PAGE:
A bigger conversation (Part II). Italy’s perception on the Web.

Widening the range of the conversation… That I was saying in the previous post. Getting to know and talk to people beyond our own borders. It would be stupid not to do it with a border-less medium like the internet, wouldn’t it? So let’s start this conversation. And let’s choose as first topic Italy’s perception around the web. I think italian bloggers have a responsibility in representing our country on the web. Especially since we blog in english. I would like to hear on this from Emanuele, Paolo, Luca and any other english-blogging italians. Including – why not? – our Minister of Infrastructures (ehm what a name for a ministry) Antonio Di Pietro (if a politician with such a clumsy italian blogs in english, why shouldn’t I?).

Italy’s perception around the web. Well, I hate to start defensive, but I would like to understand why the image of our country is not so good, to the extent that Robert Scoble says in one of his posts:

“…I’ve been getting a TON of speaking requests, including for places like India and Korea and Italy…”

ROBERT: Why is so funny being invited to speak in Italy? Why we are considered on the same level of India and Korea, instead of Germany and Great Britain?

Maybe our Vice Prime Minister begging for a visit to our website helped in this. And now that You Tube is packed with his footage, who tells Mr Scoble and the other people on the Web that Italia is very different from Italia.it?

Let’s point out the commonplaces about our country and defy them.

What you italian guys DON’T like to be considered?

I don’t like when they think Italians are lazy. It’s true we are very disorganized, but we also are hard workers and most of the people doesn’t know that.


Paolo Valdemarin jumped in big style with a post on this, quoting a very interesting proposal of Dave Winer. Yeah, Dave let’s do that!

And also Paolo brought in another interesting opinion by Marc Canter, which I remember in Cannes at Babelgum presentation asking smart tough questions.

Somebody else? 🙂

Point is, to me, using the blogosphere to get to know each other better. It’s starting alredy…

5 pensieri su “A bigger conversation (Part II). Italy’s perception on the Web.

  1. ohmymarketing!

    Marco, Paolo, let’s get Winer and Scoble in Italy. I bet they’d love to come. It’ll be a great chance for Italy to upgrade its perception among a selected range of opinion-makers, of enormous influence.

    Let’s not undertake our possibilities as Italians, once again!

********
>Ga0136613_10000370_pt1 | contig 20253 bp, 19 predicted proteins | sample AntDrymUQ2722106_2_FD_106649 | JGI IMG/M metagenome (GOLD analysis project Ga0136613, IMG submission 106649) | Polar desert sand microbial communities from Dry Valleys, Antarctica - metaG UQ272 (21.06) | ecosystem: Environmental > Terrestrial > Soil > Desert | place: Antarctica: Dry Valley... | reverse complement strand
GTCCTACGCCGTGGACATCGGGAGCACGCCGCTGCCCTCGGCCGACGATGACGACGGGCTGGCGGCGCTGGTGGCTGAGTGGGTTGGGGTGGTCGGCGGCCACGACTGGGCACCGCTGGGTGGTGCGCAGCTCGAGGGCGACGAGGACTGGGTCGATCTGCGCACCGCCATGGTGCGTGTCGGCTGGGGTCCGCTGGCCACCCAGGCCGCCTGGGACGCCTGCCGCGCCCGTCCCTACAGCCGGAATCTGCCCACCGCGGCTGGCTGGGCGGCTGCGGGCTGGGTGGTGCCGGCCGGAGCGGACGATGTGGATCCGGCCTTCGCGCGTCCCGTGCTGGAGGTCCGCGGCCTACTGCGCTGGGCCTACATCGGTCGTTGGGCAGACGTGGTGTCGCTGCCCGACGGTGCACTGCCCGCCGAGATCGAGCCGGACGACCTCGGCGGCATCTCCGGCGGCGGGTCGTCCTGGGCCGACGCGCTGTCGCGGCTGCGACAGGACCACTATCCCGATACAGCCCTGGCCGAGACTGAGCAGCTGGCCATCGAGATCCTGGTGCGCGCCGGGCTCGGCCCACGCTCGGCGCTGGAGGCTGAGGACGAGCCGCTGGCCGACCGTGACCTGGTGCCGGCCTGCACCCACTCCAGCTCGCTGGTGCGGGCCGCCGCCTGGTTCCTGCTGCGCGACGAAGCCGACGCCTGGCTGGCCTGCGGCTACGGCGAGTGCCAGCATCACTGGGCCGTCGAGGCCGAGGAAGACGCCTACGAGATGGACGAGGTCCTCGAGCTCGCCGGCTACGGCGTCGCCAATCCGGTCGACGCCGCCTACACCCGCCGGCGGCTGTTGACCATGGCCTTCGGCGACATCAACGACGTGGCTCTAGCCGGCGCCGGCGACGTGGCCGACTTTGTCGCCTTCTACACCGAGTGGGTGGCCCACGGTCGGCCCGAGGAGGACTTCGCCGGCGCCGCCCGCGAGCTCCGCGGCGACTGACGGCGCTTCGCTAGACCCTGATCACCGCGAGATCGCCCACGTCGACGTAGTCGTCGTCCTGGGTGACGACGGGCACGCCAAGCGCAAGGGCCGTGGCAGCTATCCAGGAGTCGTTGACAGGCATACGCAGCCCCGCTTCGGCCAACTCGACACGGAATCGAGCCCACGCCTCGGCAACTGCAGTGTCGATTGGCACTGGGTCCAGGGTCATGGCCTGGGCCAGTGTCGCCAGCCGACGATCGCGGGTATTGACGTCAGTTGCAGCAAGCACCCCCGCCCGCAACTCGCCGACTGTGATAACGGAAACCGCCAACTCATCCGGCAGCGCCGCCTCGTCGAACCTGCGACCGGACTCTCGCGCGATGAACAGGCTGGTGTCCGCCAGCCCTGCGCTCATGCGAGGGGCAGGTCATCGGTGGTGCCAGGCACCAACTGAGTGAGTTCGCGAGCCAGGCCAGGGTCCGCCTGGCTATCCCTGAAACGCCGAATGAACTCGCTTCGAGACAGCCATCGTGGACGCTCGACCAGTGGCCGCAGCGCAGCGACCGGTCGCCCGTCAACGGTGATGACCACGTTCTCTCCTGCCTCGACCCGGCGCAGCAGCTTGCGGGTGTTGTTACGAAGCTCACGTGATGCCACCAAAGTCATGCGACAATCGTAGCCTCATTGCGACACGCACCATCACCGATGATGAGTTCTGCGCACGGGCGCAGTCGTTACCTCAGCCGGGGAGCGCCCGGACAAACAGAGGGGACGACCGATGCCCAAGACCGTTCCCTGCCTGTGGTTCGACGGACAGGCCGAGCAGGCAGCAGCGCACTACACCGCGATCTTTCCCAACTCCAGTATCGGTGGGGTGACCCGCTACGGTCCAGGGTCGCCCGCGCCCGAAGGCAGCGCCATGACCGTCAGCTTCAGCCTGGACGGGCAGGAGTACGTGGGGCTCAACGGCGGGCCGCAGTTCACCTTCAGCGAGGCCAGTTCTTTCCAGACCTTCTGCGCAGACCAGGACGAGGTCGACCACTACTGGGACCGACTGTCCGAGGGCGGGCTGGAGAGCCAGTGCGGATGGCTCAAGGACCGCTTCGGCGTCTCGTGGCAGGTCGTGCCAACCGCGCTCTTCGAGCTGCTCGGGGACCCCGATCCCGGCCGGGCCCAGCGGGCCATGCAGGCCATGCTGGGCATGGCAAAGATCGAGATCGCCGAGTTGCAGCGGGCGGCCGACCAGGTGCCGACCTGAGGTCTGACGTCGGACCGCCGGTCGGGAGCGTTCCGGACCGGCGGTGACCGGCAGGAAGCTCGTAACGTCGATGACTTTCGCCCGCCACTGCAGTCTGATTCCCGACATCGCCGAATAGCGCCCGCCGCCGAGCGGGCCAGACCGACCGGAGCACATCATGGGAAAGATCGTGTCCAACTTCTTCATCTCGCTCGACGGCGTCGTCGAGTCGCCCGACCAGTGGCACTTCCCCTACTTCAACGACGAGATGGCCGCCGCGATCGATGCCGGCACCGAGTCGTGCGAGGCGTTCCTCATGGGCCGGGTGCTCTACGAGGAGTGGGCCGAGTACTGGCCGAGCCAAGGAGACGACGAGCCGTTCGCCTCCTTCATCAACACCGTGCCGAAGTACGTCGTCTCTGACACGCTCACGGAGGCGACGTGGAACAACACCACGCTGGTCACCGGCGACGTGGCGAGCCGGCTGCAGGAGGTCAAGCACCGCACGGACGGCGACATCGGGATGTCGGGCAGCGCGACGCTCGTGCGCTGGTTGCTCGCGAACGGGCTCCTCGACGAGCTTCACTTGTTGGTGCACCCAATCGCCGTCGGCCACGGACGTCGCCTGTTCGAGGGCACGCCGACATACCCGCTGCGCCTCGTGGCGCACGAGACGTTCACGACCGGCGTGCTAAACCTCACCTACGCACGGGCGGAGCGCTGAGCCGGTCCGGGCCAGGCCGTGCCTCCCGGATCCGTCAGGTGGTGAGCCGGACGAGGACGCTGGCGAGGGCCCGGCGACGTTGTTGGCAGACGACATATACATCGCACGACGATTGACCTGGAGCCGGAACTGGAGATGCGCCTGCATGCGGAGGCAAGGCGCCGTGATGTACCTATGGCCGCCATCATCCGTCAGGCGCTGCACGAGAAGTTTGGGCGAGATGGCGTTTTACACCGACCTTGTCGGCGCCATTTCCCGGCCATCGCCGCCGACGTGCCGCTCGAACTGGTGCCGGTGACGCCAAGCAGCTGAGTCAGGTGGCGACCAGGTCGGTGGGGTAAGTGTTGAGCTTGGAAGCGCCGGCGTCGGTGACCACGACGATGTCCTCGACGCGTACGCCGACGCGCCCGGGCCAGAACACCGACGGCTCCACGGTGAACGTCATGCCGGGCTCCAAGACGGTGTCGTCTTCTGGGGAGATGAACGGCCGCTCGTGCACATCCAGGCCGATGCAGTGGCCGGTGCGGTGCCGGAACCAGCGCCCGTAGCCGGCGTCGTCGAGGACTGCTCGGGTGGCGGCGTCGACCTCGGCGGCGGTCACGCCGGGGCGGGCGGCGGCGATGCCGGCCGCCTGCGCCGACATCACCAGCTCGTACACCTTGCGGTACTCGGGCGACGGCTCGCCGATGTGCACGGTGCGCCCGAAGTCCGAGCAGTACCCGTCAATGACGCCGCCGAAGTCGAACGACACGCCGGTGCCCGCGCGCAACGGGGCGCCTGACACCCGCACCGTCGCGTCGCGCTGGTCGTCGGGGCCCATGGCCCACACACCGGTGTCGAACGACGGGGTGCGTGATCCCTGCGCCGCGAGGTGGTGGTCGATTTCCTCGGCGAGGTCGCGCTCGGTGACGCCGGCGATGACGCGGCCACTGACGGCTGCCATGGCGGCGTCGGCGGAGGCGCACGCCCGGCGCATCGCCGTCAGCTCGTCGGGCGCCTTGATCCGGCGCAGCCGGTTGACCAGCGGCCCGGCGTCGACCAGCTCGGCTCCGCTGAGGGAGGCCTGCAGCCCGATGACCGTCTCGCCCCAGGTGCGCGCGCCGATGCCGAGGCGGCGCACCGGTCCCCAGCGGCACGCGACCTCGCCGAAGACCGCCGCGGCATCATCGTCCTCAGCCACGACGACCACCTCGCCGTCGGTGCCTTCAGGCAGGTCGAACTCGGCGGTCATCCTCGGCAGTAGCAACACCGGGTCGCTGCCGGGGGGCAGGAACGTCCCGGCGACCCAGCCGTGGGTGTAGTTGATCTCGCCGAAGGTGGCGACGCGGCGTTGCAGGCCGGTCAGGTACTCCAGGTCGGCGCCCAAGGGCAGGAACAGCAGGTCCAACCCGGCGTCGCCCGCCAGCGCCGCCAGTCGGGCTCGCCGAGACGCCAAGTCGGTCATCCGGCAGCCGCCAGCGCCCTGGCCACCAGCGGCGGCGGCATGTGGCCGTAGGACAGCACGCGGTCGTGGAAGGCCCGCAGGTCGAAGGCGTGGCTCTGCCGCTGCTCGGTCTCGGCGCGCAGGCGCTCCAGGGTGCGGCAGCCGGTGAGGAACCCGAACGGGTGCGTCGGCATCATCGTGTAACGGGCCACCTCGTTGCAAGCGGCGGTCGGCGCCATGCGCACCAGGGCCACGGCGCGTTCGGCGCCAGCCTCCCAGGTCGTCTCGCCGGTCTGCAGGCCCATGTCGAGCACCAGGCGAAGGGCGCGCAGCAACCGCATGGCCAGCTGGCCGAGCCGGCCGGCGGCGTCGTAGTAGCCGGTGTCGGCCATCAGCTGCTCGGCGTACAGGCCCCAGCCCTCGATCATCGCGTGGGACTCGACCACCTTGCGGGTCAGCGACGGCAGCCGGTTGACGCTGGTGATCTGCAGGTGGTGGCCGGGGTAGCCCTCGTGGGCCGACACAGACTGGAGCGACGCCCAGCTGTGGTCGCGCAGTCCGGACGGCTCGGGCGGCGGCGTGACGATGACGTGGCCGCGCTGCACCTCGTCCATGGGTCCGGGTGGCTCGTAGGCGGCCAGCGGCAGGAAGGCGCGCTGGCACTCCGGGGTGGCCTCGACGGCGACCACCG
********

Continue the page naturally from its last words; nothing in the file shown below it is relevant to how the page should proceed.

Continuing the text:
(And bravo Marco for the upfront new style of your blog, keep it up this way!)

  2. Sara - Piperita

    I began to blog in January 2006, and switched to English around one year ago, and I was (and still am) one of the few Italian food bloggers that took this kind of decision. That made me wonder many times why… And I arrived to some conclusions:
    – Italians (us) are always concerned about who is the best, who has more hits, who’s on top of blogbabel: sad… In the rest of the word they care much less about all this futile things…
    – We feel more secure in a little environment: the rest of the world is too big…
    – We don’t have enough networking skills to survive out there, in English, speaking to an immense number of people… Some Italian blogger that I knew in person don’t even have enough networking skills to survive far from a computer screen…

    I don’t think is so bad to be on the same list as India and Korea: generally speaking, German and French blogs are quite uninteresting…

    I think in Italy there is too much ostentation about anything… Many times I felt other “normal” bloggers looking at me as if I was an alien from outer space, just because I blog about food… But I don’t know how many “normal” bloggers can say they found a job thanks to their blog as I did… I’ve never felt this arrogance and envy outside Italy…

    Sorry, this is not a comment, it’s a post!!! Maybe I’ll copy it on my blog!!!

  3. Marco

    Yaes, Sara. I love your blog. And if blogging in english brought you tio write here, it’s already a good thing. I don’t care about ranking, this is just a personal blog,. I care about relations, getting to meet and know people. And english gives more opportunities, that’s all.

  4. Carlos H.Massarotto


    I am Massarotto born in Brazil and I live in Campinas, State of São Paulo, Brasil, where there are lots of Massarottos living. I have been engaged in building our family tree, that has now more than 1,000 names, severla of them Italians that left the north part of the country. My gran gran father, for example, arrived in Brazil coming from Vedelago and Istrana. Ohters came from Rovigo and other cities.

    Do you have any material or publication about the Massarotto family in Italy. I would really like to link many several branches of the Massarotto family in Brasil, that I am sure came from the same origin. Any information, any help will be really good. Best regards, Carlos H.Massarotto


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